5 Top Real Estate Trends to Watch

real estate trends

Predicting trends in the constantly evolving real estate market is always a fun adventure! There’s always something new around the bend. This goes for commercial, retail, or residential real estate. Trends can come from anywhere. Anything from rising mortgage rates, falling home sale prices, a phenomenon like the 2008 housing bubble, to the newest trend in design.

In this article, we take a peek into the current the real estate market and discuss some of the top trends to watch for this year.

1) Housing Shortage Spurs Creativity

Studies show that baby boomers are remaining in their homes longer. High numbers of young people now looking for their first home. These trends create an opportunity for builders to get creative with their offerings. The impact of the short-term rental market (think Airbnb) has investors scooping up more available properties. This further contributes to the home shortage of the past few years. Thus, in 2018 we are likely to see more co-living, community, and multi-use spaces, as well as so-called micro spaces.

2) Growth of Secondary Markets

Top markets like New York City, Chicago, San Francisco and Seattle are becoming densely populated and continue to face price stresses. Families and singles may look to secondary markets for better real estate options. Secondary markets are essentially mid-sized cities that are in the midst of a growth spurt. In these cities, the housing market gets stronger, but remains competitive, as their growing business economy attracts more educated workers in search of housing. Secondary markets, such as Salt Lake City, Ft. Lauderdale, and Pittsburgh, are expected to experience huge growth in 2018; especially within the sphere of multi-family offerings.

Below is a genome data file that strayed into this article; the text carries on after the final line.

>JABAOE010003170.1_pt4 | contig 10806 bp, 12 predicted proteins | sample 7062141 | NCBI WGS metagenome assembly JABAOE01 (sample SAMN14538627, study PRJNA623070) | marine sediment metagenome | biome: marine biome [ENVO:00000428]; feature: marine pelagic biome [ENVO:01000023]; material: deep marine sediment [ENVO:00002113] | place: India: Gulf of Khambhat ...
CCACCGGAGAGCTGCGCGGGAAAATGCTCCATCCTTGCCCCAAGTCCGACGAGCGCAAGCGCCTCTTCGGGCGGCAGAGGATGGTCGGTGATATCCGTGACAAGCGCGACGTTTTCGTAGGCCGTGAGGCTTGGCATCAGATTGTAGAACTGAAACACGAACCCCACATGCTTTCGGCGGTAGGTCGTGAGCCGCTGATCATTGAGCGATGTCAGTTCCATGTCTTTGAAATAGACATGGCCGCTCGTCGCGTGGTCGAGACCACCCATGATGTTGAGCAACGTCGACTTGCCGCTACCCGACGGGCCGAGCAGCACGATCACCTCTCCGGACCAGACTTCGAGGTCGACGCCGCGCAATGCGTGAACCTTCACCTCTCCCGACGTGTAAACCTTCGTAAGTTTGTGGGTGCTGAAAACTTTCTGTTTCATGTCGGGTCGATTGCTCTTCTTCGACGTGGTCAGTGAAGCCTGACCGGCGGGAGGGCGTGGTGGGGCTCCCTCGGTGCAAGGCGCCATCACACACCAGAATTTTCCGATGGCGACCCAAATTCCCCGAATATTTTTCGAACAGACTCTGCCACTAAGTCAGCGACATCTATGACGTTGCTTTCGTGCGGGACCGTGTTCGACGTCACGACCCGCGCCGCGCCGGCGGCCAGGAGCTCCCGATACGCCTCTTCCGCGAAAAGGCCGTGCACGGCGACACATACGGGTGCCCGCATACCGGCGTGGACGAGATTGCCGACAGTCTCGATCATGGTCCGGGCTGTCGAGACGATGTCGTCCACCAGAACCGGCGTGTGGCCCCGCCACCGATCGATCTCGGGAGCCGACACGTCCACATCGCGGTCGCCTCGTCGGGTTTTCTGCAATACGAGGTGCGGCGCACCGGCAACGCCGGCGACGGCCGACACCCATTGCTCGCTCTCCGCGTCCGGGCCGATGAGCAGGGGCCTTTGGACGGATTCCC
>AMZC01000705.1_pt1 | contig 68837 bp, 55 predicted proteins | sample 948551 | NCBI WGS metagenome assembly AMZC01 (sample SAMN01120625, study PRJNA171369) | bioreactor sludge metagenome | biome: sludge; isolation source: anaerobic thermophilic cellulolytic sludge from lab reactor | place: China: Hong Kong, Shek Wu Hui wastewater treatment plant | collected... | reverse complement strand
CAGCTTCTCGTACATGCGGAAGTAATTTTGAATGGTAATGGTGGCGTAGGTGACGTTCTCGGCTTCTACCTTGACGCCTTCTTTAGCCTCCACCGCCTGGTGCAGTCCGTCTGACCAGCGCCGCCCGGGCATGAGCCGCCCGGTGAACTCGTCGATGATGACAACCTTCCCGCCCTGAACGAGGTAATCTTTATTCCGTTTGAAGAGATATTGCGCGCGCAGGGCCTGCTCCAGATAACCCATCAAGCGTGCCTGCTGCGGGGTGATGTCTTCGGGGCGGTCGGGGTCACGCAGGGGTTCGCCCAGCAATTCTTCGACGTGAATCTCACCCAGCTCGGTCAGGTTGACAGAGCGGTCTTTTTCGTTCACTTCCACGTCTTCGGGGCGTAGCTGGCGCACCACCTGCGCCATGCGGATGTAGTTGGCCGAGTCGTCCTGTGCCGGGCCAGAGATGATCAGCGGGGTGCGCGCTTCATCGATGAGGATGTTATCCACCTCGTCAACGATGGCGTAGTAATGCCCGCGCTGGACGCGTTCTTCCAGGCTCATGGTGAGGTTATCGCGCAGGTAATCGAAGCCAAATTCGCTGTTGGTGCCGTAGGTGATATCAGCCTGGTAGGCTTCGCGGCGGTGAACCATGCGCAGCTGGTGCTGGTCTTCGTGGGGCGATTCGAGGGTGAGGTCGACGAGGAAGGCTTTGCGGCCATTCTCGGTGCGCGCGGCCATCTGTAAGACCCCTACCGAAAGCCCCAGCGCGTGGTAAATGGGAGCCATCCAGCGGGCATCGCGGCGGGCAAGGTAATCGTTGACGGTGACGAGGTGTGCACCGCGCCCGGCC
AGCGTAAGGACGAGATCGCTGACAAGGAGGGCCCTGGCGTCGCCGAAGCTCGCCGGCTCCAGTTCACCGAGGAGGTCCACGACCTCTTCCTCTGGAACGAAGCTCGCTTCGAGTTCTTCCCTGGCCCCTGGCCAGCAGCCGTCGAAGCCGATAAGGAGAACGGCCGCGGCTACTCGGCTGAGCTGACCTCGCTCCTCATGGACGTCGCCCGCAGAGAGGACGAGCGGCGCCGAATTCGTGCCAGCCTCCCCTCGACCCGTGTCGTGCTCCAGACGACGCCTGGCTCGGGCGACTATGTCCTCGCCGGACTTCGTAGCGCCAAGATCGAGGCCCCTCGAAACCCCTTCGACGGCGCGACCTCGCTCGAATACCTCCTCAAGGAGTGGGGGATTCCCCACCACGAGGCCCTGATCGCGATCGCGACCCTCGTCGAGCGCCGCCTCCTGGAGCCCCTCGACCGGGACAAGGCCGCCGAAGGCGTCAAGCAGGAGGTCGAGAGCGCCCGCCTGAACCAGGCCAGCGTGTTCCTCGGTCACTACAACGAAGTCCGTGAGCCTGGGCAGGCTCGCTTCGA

3) Real-time Service Expectations for Real Estate Customers

On-demand services such as grocery delivery and online food ordering continue to expand. Similarly, renters also expect more automation in tenant services. They want up-to-the-minute service offerings. This includes online scheduling of apartment tours and real-time confirmation of lease approval, plus online payment options. No more mailing a check to your landlord. To meet the same demand by owners, mortgage lenders are moving towards online applications with near immediate approval.

4) Smaller Living Spaces

Millennials and Gen Z are looking at housing in a new way. With many in this generation having kids later or not at all, we can expect a surge in tiny houses. As well as more townhomes, condos and starter homes. Tiny apartments and mobile living are another response to rising rents, increasing density in urban areas and a growing desire by young people to travel more. Tiny apartments are rooms that may be as small as 200 square feet, carefully designed to maximize every square inch available. For single renters, a tiny apartment can serve as an affordable and practical urban option.

5) Design Change in Retail and Work Spaces

Brick and mortar stores have had to re-think their spaces to attract shoppers who are increasingly online-oriented. This includes more integration between the online and in-store experience, more incorporation of gadgets throughout the buyer journey and creating a socially shareable experience. Such as incentives for checking in on Facebook or an in-store photo op for Instagram.

Workspaces have also seen a shift towards the unique, with creative company culture and spaces designed to support work-life balance being a big focus. It will be interesting to see how Gen Z influences workspace design: Will they embrace the open plan beloved by millennials, or are they driving a shift back to structure and private workspaces?